The Spanish labor reform has become the protagonist of the electoral pre-campaign in which Brazil is immersed. Former president and candidate Luiz Inácio Lula da Silva placed the issue in the debate with a tweet in which he encouraged his compatriots to “closely follow” the project with which “President Pedro Sánchez is working to recover the rights of the workers”. The reactions, for and against, of allies, detractors, analysts and editorialists are the subject of political debate in these days of summer recess. The leader of the Workers’ Party (PT) and the Spanish Minister of Inclusion, Migration and Social Security, José Luis Escrivá, participated this Tuesday in a virtual seminar behind closed doors on the matter.
At the meeting there were also representatives of the PT, the Spanish Socialist Workers’ Party (PSOE), Brazilian unions, the UGT and Workers’ Commissions, according to the note released by Lula’s party. This indicates that “the Spanish exposed the experience of the public debate for the review and recovery of rights” lost in the 2012 reform “with the aim of achieving fair compensation.” The Spanish minister stated, according to the PT, that “it is a lie that the competitiveness of a country is achieved by reducing wages. It is achieved with better salaries combined with the qualification of the workforce”. He adds that, since Sánchez governs, “the minimum wage in Spain has increased by 38%”.
Employment and income will surely be, along with the economy in general, the big issues in the campaign for the general elections that Brazil is holding in October. The situation is bad, as indicated by inflation (10.06%) and unemployment (12.6%).
In his tweet, Lula placed a press release that summarizes in detail the reform agreed upon by the Spanish government, the unions and the employers. By the time President Sánchez tweeted his thanks, the issue was already at the center of the political-media debate. That the project was born from consensus increases its attractiveness.
Spain was already an inspiration for Brazil in 2017 for the labor reform promoted by Michel Temer, which was of enormous magnitude. In that case, the model was Mariano Rajoy’s project.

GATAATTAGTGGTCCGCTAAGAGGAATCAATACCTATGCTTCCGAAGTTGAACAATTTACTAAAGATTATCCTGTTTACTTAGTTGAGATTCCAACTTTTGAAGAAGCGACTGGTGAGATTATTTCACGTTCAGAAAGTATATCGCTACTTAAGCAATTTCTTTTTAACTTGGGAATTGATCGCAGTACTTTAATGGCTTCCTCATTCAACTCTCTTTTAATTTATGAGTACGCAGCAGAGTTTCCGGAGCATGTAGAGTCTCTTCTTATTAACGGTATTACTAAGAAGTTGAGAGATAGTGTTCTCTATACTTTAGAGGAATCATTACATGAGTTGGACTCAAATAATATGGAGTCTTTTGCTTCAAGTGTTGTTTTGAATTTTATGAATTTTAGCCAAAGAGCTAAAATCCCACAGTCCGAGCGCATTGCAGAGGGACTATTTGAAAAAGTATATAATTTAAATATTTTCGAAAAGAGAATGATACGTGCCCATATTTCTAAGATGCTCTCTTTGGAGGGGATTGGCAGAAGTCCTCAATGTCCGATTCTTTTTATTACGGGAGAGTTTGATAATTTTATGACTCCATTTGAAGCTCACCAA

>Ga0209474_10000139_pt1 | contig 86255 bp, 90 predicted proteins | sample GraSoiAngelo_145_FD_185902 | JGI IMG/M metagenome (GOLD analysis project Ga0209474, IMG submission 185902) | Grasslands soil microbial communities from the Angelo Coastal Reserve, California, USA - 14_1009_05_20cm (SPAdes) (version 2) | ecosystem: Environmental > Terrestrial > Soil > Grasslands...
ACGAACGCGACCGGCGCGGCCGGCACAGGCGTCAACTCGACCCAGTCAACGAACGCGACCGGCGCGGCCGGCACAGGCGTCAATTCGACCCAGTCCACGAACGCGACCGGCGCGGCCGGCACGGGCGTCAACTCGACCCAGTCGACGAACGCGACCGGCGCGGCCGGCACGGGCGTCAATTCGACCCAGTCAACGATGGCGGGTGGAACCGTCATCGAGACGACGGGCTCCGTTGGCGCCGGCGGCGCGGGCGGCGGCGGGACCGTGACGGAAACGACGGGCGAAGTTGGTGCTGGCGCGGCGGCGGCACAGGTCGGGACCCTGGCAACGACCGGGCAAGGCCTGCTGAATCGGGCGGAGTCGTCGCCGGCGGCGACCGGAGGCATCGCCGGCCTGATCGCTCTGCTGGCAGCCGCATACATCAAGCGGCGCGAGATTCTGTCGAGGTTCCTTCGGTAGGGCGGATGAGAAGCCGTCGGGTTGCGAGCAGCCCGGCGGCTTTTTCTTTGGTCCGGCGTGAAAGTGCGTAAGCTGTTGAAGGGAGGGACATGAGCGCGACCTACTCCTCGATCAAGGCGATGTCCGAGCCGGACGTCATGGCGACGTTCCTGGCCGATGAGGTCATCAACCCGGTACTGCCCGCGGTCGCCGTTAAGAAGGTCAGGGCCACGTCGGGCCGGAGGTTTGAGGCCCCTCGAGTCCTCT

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With this move, Lula introduces the precariousness of employment in the electoral debate just on the fifth anniversary of the spending ceiling, also approved in 2017, shortly after the dismissal of Dilma Rousseff, also from the PT. President Jair Bolsonaro has temporarily relaxed it with an eye on the elections.
In passing, the applicant throws two nods: one, to the millions of Brazilians who try to earn a living driving motorcycles or cars for applications such as Uber or Ifood; the so-called new urban proletariat are often people who lost a formal job. And two, to the unions, which are a substantial part of the PT and have assisted in recent months in the former president’s efforts to win allies in the center-right and weaken the resistance of the business community.
It happens to Lula like the Russian Gorbachev in his day. It is more popular abroad than at home. His recent tour of Europe was a success, he managed to be received by the main leaders. In Spain, he met with President Sánchez and Vice President Yolanda Díaz, among others.
The PT was born in 1980 to defend the rights of workers like Lula himself, who was a metallurgical union leader and initially resisted jumping into politics. He considered that the unions were enough. He changed his mind when he discovered that there were only two workers in Congress, according to a recently published biography, Lula. During his two terms as president (2003-2011), his economic policy did not deviate from orthodoxy. Rousseff’s is harshly criticized, she is blamed for the biennium of recession.
For the PT, the reform created precarious contracts, outsourcing, and made layoffs easier. The great argument of the Government at that time was that two million jobs would be created in two years; six million in a decade (Brazil has 210 million inhabitants). Even the president at the time, Michel Temer, admitted after leaving office that his forecasts were exaggerated. Contrary to expectations, unemployment rose (even before the pandemic) and workers have lost purchasing power.
Lula has revived the issue for the political agenda in his style, without great details, without specifying whether he is in favor of revoking the reform, introducing changes or making simple tweaks. The affair apparently caused some friction with center-right Geraldo Alckmin, whom Lula defeated in the 2016 presidential election and whom he now wants as vice president. He hopes that together they will make Bolsonaro the first president, since the return of democracy in 1985, who has failed to be re-elected.
For now, on this matter and others, Lula prefers to listen. This is not the time for big definitions. As he needs numerous and disparate political and territorial allies to win an election, he is not yet in a hurry to confirm whether he will run. Although he has already warned that “besides God, only the party” can prohibit him from being a candidate. Before you craft the program with your fine print, you need to decide who will run with you as your vice-presidential candidate.
The controversy over the scope of a labor reform if the PT won the elections has also exposed the different souls that coexist in the largest political formation in South America. “We already have the way,” said the president of the PT, Gleisi Hoffman, referring to the Spanish labor reform, but also to “the revocation of the privatization of energy companies” by Argentina, that is, the expropriation of Repsol of its subsidiary YPF in 2012.
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